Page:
Our investment will help pay for the stabling, feed and care for their seven horses; vital cash to keep the charity operating and supporting disabled children and adults well into the future.
Pauline Edge, one of the charity’s trustees, emphasised just how much it meant to the organisation:
"This Sport England funding is an absolute lifeline for us. It allows us to keep and maintain our horses and facility so that we can continue to provide fun and therapy for some of the most vulnerable people in our community once this pandemic is over.
Our riders, their families and all of our volunteers are delighted that this grant will allow us to continue operating and to provide their safe haven once again.”
Run by local volunteers, and largely dependent on donations, the charity supports people recovering from illness or injury, and those with long-term disabilities including physical disabilities, autism and down’s syndrome.
Over the past couple of years, they have brought young people, carers and families from across Liverpool together, providing therapy and lessons from their Merseyside stables and supporting vulnerable riders to improve their balance, co-ordination and confidence, whilst providing valuable social interaction with peers and horses alike.
Though the ongoing lockdown prevents these usual activities, the team and community around the charity have rallied to keep the community thriving. Creating fun competitions and craft sessions through social media, they have also used regular FaceTime calls to check in on riders and keep everyone connected.
This £7,000 award will help to cover the charity’s rent, insurance, and supplies for the centre’s seven horses for three months, making sure they are ready to support the disabled community once again.
UiS Community Gym
Based in Sheffield and launched in 2015, the UiS Community Gym is a sports participation venue / centre that delivers boxing focused projects targeted at key target groups shared byRead more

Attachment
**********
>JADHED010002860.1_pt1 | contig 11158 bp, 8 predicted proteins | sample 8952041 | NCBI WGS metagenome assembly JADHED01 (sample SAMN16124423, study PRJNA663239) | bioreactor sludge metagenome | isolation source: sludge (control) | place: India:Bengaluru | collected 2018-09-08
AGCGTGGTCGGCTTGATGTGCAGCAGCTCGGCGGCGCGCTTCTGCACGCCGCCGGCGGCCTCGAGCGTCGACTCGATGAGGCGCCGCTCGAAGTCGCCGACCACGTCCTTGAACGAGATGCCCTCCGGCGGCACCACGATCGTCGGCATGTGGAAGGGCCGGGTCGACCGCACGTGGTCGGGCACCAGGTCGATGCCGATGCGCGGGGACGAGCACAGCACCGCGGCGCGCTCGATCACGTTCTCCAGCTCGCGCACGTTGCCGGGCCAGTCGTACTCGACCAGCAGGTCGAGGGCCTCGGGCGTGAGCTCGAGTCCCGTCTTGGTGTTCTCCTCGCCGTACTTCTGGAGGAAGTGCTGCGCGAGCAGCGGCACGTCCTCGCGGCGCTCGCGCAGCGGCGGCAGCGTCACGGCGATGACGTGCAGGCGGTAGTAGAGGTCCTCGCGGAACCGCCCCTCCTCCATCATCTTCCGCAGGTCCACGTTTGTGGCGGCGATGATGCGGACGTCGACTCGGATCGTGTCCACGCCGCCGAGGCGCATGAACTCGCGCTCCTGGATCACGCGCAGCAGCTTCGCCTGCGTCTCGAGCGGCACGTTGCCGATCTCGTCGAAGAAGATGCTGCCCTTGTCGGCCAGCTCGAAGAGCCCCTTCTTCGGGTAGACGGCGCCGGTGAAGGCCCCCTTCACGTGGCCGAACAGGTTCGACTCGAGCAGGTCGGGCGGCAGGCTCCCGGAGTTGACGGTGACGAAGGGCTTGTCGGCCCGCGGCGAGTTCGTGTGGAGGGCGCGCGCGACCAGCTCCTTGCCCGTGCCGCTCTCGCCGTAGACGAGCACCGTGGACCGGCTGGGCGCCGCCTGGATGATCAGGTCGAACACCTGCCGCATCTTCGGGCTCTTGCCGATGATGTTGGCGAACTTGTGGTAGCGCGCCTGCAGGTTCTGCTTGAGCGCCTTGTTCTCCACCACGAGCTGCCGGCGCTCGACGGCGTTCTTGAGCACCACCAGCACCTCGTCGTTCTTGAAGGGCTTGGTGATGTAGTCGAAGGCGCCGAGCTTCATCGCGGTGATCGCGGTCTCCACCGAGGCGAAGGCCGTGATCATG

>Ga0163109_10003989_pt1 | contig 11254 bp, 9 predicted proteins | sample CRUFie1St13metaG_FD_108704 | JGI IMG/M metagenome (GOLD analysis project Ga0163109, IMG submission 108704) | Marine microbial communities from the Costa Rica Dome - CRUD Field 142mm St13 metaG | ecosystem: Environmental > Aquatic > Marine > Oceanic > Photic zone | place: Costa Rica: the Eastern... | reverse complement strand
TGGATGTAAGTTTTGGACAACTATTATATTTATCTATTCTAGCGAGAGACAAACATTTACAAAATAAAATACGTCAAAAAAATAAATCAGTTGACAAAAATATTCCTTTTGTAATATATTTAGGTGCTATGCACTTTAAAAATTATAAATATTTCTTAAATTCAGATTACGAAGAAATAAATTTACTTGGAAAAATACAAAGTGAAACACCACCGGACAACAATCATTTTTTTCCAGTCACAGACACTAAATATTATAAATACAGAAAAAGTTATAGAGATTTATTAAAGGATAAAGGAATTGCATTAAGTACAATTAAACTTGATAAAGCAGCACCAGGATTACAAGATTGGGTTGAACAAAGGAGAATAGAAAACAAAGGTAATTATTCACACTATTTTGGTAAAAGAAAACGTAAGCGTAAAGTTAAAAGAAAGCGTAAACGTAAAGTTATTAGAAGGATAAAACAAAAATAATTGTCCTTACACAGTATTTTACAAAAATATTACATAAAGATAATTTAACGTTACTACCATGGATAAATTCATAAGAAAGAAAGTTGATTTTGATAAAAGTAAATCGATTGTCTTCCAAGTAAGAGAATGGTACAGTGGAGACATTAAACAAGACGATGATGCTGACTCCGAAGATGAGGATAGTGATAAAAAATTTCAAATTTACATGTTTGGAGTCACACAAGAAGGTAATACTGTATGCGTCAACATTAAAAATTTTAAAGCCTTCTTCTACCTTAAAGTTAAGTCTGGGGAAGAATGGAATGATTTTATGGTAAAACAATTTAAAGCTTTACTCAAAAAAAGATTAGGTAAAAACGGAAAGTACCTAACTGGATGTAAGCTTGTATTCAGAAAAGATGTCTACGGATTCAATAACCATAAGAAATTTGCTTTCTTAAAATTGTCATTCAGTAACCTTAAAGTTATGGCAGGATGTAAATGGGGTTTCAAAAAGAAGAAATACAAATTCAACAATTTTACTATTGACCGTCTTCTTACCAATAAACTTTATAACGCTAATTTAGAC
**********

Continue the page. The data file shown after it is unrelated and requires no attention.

Examples of work undertaken by the project over the past five years includes working with mosques and BAME organisations local to the area to deliver boxing training to their attendees and members respectively.
Beyond being a provider of a space to get active for members of the local community, UiS contracts 12 coaches who are scheduled to deliver sessions over the course of a typical week, including boxing coaches, dance instructors plus yoga and mindfulness coaches.
The approach to classes taken by UiS is to ensure all members feel comfortable, with their 6000 sq foot premises holding a private studio in which women-only sessions can be hosted along with other sessions where privacy may be appreciated more (another example given was the hosting of LGBT boxing classes).
The £6,600 that the project has been awarded will cover ‘core cost obligations’: three months of rent (£850 PCM) plus utilities and insurance for the same period (£350 PCM). Funds will also cover payment of a sports co-ordinator and assistant coach for the coming months.
The UiS state they would have no choice but to close without financial support, stating they have invested heavily in their new premises in what was a leap of faith, with the revenue they aimed to generate in response serving to justify the previous investment.
In terms of communication and how the organisation has adapted to the pandemic, they are keeping in touch with members via WhatsApp groups, Facebook, text and emails. In addition to this, they are trying to ‘establish an online format’ where they can continue supporting their members. For now, they are posting online workouts which members can access via their Facebook page.
The Emerald Centre
The Emerald Centre helps more than 10,000 people take part in sport and physical activity every year, with the centre used seven days a week.Read more
We’ve awarded Leicester’s Emerald Centre £10,000 from our Emergency Community Fund to help them survive the impact of coronavirus.
With eight sports teams based out of the centre, including football and Gaelic football sides, many people rely on the site to get active.
Last year users ranged from small babies to people in their 90s, while the centre also provides sessions for people with severe physical and mental disabilities – including advanced dementia.
Coronavirus has had a major impact on the centre’s income, the majority of which comes from hiring out sports pitches and the on-site café.
Without our funding, and other business grants, the centre would have had to cut staff or sell assets to cover costs (in excess of £7k per month) – both of which would have impacted its ability to help people when the pandemic is over.
Despite the current situation the centre has still been a beacon of hope for the local community. Older members have received weekly phone calls from volunteers while hot meals have also been provided via a delivery service. They have also been offered ‘armchair aerobic’ sessions over Facebook.
The Gaelic football teams have also been providing home and garden-based challenges for members to take part in.